|Creator:||Wilson, William E., d. 1905|
|Title:||Dennis O'Kain photographs|
|Quantity:||5.5 Linear feet (2 oversized boxes, 1 oversized volume)|
|Abstract:||The collection consists of photographs of the Bloomfield area of Athens, Ga. and photographs of Oglethorpe County, Ga. The collection also includes reproductions of photographs from the Wilson glass negatives in Special Collections.|
The Bloomfield Historic District is the area roughly bounded on the west by heavily-traveled South Milledge Avenue, on the north by Peabody Street one block south of the Baxter Street east-west traffic artery, on the east by the University of Georgia grounds, and on the south by Rutherford Street one block west of the Lumpkin Street thoroughfare. This densely developed thirty acre district is named for Bloomfield Street, its principal avenue, running parallel to South Milledge and intersected by several other streets. Houses with uniform setbacks stand on small and predominantly rectangular lots. As the principal building material, wood functions structurally and decoratively, although brick and stucco finishes or detailing appear among the more recent houses. The northern end of the district features Victorian Eclectic houses dating from the 1890s; these wood-framed structures exhibit modest period detailing including gable ends with decorative vents, bay windows, and wrap-around porches. Developed in the first two decades of the twentieth century, the southern portion of the district encompasses residences of the Craftsman style and Bungalow form along with a few buildings of the American Foursquare form and the Tudor Revival style. Typical features include low-pitched roofs, front dormers, wide eaves with exposed rafters, a variety of exterior wall treatments, and massive front porches. Only a few 1950s apartment buildings intrude on the intact portion of this historic urban neighborhood. In the late 1880s Robert L. Bloomfield, a prominent Athens industrialist and landowner, subdivided a portion of his land along the east side of Bloomfield Street into lots, where several houses were soon built. In 1912 his son-in-law, John E. Talmadge, Jr., divided the nearby Hall Street area into lots. The west side of Bloomfield Street, mostly back lots and cow pasture for the large homes on South Milledge Avenue, began to be sold off and subdivided in the 1920s. The southernmost portion of this district was surveyed and subdivided in 1890, but John Mell purchased all the lots and attached them to his adjoining residence on South Milledge Avenue, which delayed development of this area. The proximity of the Milledge Avenue streetcar line made the district increasingly attractive to middle-class Athenians, which stimulated its growth during the Twenties and Thirties into a modest middle-class neighborhood. Within the Bloomfield district, buildings judged worthy of individual recognition include the Parr House and three residences located at 145, 163, and 193 Mell Street, all of them interpretations of the Craftsman style designed by turn of the century Athens architect, Fred Orr. The Bloomfield Street Historic District is listed on the National Register of Historic Places (April 18, 1985) and has been locally designated as a Historic District (November 1, 1988). Carl Vinson Institute of Government website. http://www.cviog.uga.edu/Projects/athens/BLOOMFIE.htm Retrieved 4/13/2009.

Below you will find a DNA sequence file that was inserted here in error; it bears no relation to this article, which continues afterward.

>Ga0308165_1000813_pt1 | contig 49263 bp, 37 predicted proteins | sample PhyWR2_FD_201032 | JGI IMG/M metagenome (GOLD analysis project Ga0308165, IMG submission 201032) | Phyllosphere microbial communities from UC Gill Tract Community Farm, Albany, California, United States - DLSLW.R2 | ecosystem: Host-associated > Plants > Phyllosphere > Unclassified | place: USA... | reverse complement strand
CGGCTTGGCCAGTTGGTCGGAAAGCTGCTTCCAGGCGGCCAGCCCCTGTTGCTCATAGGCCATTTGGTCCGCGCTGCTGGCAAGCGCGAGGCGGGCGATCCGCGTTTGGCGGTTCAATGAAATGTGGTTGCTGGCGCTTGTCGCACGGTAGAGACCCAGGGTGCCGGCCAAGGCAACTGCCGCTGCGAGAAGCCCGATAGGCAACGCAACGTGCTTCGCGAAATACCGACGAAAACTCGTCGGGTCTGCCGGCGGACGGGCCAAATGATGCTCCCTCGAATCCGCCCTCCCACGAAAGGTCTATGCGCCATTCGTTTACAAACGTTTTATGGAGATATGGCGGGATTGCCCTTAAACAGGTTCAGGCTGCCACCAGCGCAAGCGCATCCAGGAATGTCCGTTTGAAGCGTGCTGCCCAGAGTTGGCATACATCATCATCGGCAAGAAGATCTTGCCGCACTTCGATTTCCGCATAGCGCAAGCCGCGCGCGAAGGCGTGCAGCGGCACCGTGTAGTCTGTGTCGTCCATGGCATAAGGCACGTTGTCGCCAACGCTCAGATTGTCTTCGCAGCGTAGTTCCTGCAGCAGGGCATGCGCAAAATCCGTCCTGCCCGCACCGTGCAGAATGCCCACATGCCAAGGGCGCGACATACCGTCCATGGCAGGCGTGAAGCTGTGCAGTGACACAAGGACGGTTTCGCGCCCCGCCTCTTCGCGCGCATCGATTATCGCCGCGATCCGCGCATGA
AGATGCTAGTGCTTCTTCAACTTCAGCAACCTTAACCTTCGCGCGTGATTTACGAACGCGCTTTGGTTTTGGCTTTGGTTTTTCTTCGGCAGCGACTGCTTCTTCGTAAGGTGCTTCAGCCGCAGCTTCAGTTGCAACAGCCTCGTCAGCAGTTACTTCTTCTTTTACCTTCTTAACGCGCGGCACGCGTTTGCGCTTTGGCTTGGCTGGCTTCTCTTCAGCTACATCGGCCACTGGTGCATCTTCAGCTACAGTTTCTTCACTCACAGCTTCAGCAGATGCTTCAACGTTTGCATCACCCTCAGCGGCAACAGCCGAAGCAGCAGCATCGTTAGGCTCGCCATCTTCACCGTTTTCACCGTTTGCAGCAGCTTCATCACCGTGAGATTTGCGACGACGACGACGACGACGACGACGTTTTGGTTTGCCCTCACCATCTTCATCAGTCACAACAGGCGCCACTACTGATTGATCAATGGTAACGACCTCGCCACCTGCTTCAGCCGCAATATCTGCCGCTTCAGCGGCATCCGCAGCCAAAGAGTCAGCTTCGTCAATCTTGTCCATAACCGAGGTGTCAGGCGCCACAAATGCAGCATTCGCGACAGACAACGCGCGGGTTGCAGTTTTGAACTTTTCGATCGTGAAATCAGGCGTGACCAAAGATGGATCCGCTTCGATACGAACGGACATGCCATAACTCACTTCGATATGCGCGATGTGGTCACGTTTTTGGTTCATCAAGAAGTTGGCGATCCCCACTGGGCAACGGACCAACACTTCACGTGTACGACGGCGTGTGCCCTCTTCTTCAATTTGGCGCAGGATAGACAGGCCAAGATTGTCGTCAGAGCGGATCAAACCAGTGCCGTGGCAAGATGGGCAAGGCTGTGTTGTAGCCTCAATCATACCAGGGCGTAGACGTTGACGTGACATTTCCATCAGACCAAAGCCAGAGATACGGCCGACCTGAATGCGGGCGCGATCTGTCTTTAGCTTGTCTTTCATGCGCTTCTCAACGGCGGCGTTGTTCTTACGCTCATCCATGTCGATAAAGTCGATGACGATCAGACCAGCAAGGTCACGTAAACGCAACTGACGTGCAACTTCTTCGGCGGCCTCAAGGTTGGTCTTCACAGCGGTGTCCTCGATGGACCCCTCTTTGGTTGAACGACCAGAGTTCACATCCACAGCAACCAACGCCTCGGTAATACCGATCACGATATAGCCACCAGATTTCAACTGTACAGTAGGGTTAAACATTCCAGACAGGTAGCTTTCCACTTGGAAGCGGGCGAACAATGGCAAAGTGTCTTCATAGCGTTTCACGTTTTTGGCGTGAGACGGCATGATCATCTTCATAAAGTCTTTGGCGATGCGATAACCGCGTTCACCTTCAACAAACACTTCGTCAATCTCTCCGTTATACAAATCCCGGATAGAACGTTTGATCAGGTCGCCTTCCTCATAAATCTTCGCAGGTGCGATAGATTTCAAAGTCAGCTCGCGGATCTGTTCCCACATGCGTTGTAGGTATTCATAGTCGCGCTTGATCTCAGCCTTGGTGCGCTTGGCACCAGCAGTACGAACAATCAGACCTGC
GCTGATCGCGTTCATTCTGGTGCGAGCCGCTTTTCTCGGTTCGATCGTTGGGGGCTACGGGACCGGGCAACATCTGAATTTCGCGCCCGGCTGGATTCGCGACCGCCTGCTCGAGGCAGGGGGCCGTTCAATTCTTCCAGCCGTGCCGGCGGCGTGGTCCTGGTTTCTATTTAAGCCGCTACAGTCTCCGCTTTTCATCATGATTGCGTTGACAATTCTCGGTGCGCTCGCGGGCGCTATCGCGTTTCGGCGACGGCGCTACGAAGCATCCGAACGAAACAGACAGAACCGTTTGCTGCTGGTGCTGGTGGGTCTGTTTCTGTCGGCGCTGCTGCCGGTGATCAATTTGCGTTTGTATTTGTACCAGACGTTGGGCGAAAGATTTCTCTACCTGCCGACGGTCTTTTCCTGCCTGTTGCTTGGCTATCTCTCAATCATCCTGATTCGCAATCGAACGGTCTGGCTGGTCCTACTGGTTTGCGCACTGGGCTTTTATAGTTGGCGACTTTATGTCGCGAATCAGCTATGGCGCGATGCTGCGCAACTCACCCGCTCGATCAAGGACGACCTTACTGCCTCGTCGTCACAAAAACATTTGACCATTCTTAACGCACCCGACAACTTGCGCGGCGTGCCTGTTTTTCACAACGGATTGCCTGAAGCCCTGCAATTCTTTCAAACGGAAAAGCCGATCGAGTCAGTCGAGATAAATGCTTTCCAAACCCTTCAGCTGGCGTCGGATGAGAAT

Oglethorpe County, in northeast Georgia, is the state's seventeenth county and comprises 441 square miles. Creek and Cherokee Indians lived there when the first white people arrived, but they lost their land through treaties signed in 1773. Fur trappers and traders traversed the area before the first non-Indians established permanent settlements. A few trappers established a temporary community known as Kennedy's Gate, but it was no longer extant by the time of the American Revolution (1775-83). The first permanent white settlers, led by Revolutionary War veteran Colonel George Mathews to Georgia after the war, were a group of wealthy tobacco planters from Virginia. At first the area was all part of Wilkes County, but Oglethorpe County, named for Georgia's founder James Oglethorpe, was carved from Wilkes in 1793 to accommodate population growth. Over the years Oglethorpe County has gained land from surrounding counties, sometimes in exchange for parts of itself. New Georgia Encyclopedia. http://www.georgiaencyclopedia.org/nge/Article.jsp?id=h-2374&sug=y Retrieved 4/13/2009.
Dennis O'Kain is an architectural photographer in Georgia and works in the Southern United States.
Dennis O'Kain photographs, MS 2040. Hargrett Rare Book and Manuscript Library, The University of Georgia Libraries.
Related collections in this repository: MS 2943 Dennis O'Kain photographs of NationsBank Plaza.